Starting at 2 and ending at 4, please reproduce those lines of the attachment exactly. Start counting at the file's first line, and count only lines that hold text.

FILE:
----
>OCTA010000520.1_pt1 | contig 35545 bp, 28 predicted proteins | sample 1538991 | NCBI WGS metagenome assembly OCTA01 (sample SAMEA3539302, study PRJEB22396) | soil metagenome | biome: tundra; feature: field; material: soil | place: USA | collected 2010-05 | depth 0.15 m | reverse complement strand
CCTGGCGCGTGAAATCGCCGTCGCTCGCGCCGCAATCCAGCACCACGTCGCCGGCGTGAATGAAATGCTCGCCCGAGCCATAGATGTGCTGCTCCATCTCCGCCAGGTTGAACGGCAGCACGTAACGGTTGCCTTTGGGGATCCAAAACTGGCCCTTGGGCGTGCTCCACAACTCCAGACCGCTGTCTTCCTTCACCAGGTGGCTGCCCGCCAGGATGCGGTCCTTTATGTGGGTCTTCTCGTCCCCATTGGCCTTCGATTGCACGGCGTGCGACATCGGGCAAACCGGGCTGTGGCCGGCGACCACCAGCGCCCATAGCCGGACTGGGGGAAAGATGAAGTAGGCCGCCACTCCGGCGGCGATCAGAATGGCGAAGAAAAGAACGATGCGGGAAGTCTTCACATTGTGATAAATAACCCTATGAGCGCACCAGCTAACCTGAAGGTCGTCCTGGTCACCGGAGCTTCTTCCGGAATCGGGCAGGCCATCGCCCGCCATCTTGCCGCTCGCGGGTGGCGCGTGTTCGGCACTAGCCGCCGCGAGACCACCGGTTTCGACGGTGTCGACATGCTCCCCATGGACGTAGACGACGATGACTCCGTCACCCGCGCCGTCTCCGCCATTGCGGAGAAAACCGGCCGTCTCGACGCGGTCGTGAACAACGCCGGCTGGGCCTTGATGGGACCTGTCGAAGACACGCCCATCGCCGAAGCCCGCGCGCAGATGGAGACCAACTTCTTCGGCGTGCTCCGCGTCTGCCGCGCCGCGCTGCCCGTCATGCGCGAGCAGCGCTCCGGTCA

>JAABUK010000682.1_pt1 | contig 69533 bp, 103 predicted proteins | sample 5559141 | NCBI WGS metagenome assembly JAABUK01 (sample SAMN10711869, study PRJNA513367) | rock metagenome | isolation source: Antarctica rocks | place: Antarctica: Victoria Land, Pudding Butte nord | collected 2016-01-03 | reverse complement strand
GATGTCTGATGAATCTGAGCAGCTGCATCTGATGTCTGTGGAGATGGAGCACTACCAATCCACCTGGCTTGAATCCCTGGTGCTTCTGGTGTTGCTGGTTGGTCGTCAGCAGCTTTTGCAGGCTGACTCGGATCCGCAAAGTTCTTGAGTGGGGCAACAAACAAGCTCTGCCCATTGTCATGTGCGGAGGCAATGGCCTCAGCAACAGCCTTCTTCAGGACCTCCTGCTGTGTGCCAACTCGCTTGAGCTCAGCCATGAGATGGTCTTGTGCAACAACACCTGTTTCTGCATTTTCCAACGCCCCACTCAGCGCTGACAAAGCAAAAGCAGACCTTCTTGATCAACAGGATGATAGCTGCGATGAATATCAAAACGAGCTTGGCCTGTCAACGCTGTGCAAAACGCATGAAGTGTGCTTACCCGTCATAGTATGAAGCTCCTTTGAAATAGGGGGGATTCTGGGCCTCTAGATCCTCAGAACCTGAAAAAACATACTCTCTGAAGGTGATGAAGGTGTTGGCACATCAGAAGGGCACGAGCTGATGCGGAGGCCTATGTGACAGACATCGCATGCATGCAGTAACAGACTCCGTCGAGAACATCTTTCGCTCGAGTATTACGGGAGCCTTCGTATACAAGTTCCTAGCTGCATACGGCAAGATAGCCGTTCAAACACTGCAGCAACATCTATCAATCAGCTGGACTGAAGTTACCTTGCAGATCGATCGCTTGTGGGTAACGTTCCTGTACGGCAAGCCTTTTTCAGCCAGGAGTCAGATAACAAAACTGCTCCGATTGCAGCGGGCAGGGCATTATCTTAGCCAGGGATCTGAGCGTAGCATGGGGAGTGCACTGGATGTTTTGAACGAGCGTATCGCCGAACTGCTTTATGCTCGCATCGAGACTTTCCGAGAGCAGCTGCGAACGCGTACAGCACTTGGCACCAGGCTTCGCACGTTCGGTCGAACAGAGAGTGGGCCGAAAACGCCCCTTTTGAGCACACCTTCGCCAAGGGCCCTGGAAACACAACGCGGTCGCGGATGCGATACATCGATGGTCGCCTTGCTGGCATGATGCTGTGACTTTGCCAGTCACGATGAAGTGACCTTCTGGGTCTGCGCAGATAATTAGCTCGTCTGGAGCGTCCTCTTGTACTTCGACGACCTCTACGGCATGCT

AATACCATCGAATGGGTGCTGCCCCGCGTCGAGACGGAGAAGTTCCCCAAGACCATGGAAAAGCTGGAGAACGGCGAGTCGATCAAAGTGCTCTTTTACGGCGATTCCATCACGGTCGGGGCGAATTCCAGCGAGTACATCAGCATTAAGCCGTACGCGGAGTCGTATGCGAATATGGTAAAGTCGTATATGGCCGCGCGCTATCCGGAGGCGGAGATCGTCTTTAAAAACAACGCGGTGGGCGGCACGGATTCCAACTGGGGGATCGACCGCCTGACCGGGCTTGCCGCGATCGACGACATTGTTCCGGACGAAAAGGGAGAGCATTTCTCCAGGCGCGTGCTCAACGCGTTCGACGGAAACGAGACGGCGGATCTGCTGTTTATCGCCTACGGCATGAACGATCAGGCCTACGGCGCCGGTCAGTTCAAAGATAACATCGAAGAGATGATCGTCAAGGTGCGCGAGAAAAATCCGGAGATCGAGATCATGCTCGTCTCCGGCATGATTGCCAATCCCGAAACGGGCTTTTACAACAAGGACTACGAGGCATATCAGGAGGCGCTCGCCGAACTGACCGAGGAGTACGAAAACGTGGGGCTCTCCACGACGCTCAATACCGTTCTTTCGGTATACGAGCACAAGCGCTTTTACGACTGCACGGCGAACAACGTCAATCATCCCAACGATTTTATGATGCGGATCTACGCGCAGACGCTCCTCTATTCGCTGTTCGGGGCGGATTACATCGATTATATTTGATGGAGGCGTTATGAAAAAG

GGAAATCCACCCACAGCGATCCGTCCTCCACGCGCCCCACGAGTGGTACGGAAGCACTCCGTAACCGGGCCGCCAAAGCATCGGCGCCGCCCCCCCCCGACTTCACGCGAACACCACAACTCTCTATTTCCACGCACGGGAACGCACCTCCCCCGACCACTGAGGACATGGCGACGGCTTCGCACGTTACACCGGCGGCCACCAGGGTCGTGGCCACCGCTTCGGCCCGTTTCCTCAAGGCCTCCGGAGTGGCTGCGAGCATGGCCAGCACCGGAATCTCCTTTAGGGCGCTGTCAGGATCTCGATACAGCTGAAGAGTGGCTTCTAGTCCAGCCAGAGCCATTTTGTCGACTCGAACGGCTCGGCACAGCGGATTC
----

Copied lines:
CCTGGCGCGTGAAATCGCCGTCGCTCGCGCCGCAATCCAGCACCACGTCGCCGGCGTGAATGAAATGCTCGCCCGAGCCATAGATGTGCTGCTCCATCTCCGCCAGGTTGAACGGCAGCACGTAACGGTTGCCTTTGGGGATCCAAAACTGGCCCTTGGGCGTGCTCCACAACTCCAGACCGCTGTCTTCCTTCACCAGGTGGCTGCCCGCCAGGATGCGGTCCTTTATGTGGGTCTTCTCGTCCCCATTGGCCTTCGATTGCACGGCGTGCGACATCGGGCAAACCGGGCTGTGGCCGGCGACCACCAGCGCCCATAGCCGGACTGGGGGAAAGATGAAGTAGGCCGCCACTCCGGCGGCGATCAGAATGGCGAAGAAAAGAACGATGCGGGAAGTCTTCACATTGTGATAAATAACCCTATGAGCGCACCAGCTAACCTGAAGGTCGTCCTGGTCACCGGAGCTTCTTCCGGAATCGGGCAGGCCATCGCCCGCCATCTTGCCGCTCGCGGGTGGCGCGTGTTCGGCACTAGCCGCCGCGAGACCACCGGTTTCGACGGTGTCGACATGCTCCCCATGGACGTAGACGACGATGACTCCGTCACCCGCGCCGTCTCCGCCATTGCGGAGAAAACCGGCCGTCTCGACGCGGTCGTGAACAACGCCGGCTGGGCCTTGATGGGACCTGTCGAAGACACGCCCATCGCCGAAGCCCGCGCGCAGATGGAGACCAACTTCTTCGGCGTGCTCCGCGTCTGCCGCGCCGCGCTGCCCGTCATGCGCGAGCAGCGCTCCGGTCA

>JAABUK010000682.1_pt1 | contig 69533 bp, 103 predicted proteins | sample 5559141 | NCBI WGS metagenome assembly JAABUK01 (sample SAMN10711869, study PRJNA513367) | rock metagenome | isolation source: Antarctica rocks | place: Antarctica: Victoria Land, Pudding Butte nord | collected 2016-01-03 | reverse complement strand
GATGTCTGATGAATCTGAGCAGCTGCATCTGATGTCTGTGGAGATGGAGCACTACCAATCCACCTGGCTTGAATCCCTGGTGCTTCTGGTGTTGCTGGTTGGTCGTCAGCAGCTTTTGCAGGCTGACTCGGATCCGCAAAGTTCTTGAGTGGGGCAACAAACAAGCTCTGCCCATTGTCATGTGCGGAGGCAATGGCCTCAGCAACAGCCTTCTTCAGGACCTCCTGCTGTGTGCCAACTCGCTTGAGCTCAGCCATGAGATGGTCTTGTGCAACAACACCTGTTTCTGCATTTTCCAACGCCCCACTCAGCGCTGACAAAGCAAAAGCAGACCTTCTTGATCAACAGGATGATAGCTGCGATGAATATCAAAACGAGCTTGGCCTGTCAACGCTGTGCAAAACGCATGAAGTGTGCTTACCCGTCATAGTATGAAGCTCCTTTGAAATAGGGGGGATTCTGGGCCTCTAGATCCTCAGAACCTGAAAAAACATACTCTCTGAAGGTGATGAAGGTGTTGGCACATCAGAAGGGCACGAGCTGATGCGGAGGCCTATGTGACAGACATCGCATGCATGCAGTAACAGACTCCGTCGAGAACATCTTTCGCTCGAGTATTACGGGAGCCTTCGTATACAAGTTCCTAGCTGCATACGGCAAGATAGCCGTTCAAACACTGCAGCAACATCTATCAATCAGCTGGACTGAAGTTACCTTGCAGATCGATCGCTTGTGGGTAACGTTCCTGTACGGCAAGCCTTTTTCAGCCAGGAGTCAGATAACAAAACTGCTCCGATTGCAGCGGGCAGGGCATTATCTTAGCCAGGGATCTGAGCGTAGCATGGGGAGTGCACTGGATGTTTTGAACGAGCGTATCGCCGAACTGCTTTATGCTCGCATCGAGACTTTCCGAGAGCAGCTGCGAACGCGTACAGCACTTGGCACCAGGCTTCGCACGTTCGGTCGAACAGAGAGTGGGCCGAAAACGCCCCTTTTGAGCACACCTTCGCCAAGGGCCCTGGAAACACAACGCGGTCGCGGATGCGATACATCGATGGTCGCCTTGCTGGCATGATGCTGTGACTTTGCCAGTCACGATGAAGTGACCTTCTGGGTCTGCGCAGATAATTAGCTCGTCTGGAGCGTCCTCTTGTACTTCGACGACCTCTACGGCATGCT